Redshirt junior Bryce Petty didn’t have the easiest shoes to fill. He watched Robert Griffin III walk across the Heisman stage. Then he watched as Nick Florence broke Griffin’s single-season Baylor record for passing yards.
“Those guys have put a lot of standards up there that are going to be tough to beat,” head coach Art Briles said on Petty following Griffin and Florence before the season. “But Petty has been around everything. He understands he’s got the physical presence and ability to do it. What we gotta do is just let him get in situations and let him create his own identity.”
Coming into the season under-the-radar, he didn’t feel much pressure. It was the sophomore running back—Lache Seastrunk—who everyone thought of as a Heisman Trophy candidate. He averaged nearly eight yards per carry the year before and looked poised to carry the Bears offense.
Despite Seastrunk’s solid season, it is actually Petty who has carried Baylor and thrown his name into the Heisman discussion.
“I think he’s been phenomenal and the thing that impresses me is, first of all, his leadership because you never really know about someone until you go through the fire with them — go through some kind of adversity with them,” Briles said. “Fortunately, we haven’t had a lot of adversity but when we have, he’s been really strong and really solid.”
Petty is currently eighth in the country in passing yards, leading the highest scoring offense in the nation. All he can do now is reflect on his past years on the bench and marvel in the current year leading a Top 10 team.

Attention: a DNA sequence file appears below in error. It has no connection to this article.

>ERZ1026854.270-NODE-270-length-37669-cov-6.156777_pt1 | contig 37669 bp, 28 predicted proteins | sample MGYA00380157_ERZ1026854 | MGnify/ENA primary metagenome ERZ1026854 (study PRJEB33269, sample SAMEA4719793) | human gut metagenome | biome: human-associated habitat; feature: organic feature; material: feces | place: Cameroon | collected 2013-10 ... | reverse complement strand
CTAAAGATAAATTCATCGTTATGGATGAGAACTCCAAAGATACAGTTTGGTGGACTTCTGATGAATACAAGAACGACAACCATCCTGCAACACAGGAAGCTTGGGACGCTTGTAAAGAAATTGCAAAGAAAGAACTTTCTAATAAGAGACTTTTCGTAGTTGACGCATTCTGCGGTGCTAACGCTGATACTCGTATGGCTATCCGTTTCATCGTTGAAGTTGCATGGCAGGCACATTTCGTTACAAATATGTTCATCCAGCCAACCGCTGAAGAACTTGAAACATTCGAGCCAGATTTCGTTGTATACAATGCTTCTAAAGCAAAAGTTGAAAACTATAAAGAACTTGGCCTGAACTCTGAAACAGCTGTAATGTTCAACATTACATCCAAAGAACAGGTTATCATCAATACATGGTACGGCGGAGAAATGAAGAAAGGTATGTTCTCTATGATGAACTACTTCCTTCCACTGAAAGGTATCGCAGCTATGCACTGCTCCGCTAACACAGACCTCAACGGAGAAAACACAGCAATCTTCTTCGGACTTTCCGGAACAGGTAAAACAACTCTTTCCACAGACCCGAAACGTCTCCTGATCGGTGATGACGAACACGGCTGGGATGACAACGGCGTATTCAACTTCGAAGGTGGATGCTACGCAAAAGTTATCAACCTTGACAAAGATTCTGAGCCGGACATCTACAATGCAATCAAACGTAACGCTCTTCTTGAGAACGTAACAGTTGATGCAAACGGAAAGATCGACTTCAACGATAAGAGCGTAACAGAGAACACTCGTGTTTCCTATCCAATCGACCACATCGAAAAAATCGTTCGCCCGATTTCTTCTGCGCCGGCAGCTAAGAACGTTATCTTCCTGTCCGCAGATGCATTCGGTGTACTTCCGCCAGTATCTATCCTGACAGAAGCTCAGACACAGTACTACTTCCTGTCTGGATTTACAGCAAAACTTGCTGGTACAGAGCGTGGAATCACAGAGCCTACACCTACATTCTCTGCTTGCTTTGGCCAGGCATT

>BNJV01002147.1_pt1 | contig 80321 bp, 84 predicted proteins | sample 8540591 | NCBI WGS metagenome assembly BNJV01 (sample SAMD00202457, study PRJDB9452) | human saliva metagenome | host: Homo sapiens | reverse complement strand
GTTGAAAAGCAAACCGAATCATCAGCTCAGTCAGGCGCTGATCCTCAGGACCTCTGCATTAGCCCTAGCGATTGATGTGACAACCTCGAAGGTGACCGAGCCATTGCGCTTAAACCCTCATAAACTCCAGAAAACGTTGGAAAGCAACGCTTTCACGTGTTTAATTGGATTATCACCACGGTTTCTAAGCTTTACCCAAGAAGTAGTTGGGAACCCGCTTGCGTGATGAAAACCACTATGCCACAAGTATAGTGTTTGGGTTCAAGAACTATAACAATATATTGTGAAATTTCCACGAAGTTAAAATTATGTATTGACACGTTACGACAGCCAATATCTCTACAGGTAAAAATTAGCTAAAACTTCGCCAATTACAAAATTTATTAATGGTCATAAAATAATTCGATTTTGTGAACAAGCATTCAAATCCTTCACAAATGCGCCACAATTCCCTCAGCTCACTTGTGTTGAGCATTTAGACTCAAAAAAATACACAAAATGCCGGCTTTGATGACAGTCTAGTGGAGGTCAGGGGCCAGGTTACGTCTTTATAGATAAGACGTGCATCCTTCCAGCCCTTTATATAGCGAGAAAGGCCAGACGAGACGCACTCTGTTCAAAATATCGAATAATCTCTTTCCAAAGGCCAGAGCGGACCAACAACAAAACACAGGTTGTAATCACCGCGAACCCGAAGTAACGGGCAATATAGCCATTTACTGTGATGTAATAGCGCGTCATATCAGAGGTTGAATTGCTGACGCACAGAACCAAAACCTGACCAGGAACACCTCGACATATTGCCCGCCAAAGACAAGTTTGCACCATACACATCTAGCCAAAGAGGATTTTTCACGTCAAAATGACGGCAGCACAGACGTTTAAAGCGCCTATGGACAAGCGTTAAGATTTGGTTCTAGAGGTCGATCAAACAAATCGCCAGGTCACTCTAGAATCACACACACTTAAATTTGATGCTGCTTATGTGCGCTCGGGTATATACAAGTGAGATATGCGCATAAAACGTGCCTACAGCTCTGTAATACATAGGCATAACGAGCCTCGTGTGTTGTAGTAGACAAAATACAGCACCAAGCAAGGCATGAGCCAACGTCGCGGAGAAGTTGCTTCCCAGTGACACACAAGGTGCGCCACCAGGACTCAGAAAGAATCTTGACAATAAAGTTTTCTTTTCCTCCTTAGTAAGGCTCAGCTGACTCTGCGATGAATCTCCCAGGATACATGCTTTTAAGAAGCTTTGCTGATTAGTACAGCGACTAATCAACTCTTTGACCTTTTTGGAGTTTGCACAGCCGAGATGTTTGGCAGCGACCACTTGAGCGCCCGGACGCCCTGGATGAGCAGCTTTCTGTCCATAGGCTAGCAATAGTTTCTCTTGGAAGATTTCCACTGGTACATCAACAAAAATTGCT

“I think God has a very funny way of writing out and planning our story
better than we could,” Petty said. “If I had it my own way I would’ve been playing since I was a freshman and all that stuff. But to have the team that we have now, I couldn’t have wrote it better myself.”
Texas realizes what they are up against — a Baylor team that isn’t the highest scoring team in the nation for no reason. When watching film, Texas’ defensive coordinator Greg Robinson can only admire the offense he prepares to solve.
“I take pictures on my screen so I can print them just so I can save some of these,” Robinson said. “I want to show them to my grandkids so I can say, ‘This is how you use a field,’”
Everything begins with Petty.
“He’s a good quarterback,” Robinson said. “He has good weapons around him. He knows how to get the ball to those guys.”
But what scares the Texas defense is his ability to make plays on the ground. He has twice as many rushing touchdowns as Oklahoma State quarterback Clint Chelf, who torched the Longhorns on the ground with 95 yards and two touchdowns.
“I hope he’s not as good,” Robinson said. “Quite frankly, I think we helped Chelf a little bit. I’m not taking anything away from him, I think he did a nice job, but this guy has run for yardage just like Chelf has and a couple others too.”
With all the success he has had so far, Petty knows more lies ahead, and is excited for the final game of this season with possible BCS
“There are a lot of memories, a lot of high points with this season and the best part is it’s not over,” Petty said. “We got two more games. One more game that will sum up everything and I am very blessed, very humbled to be a part of it.”
And Petty isn’t leaving Waco anytime soon. The NFL will have to wait.
“I definitely will be back next year,” he said.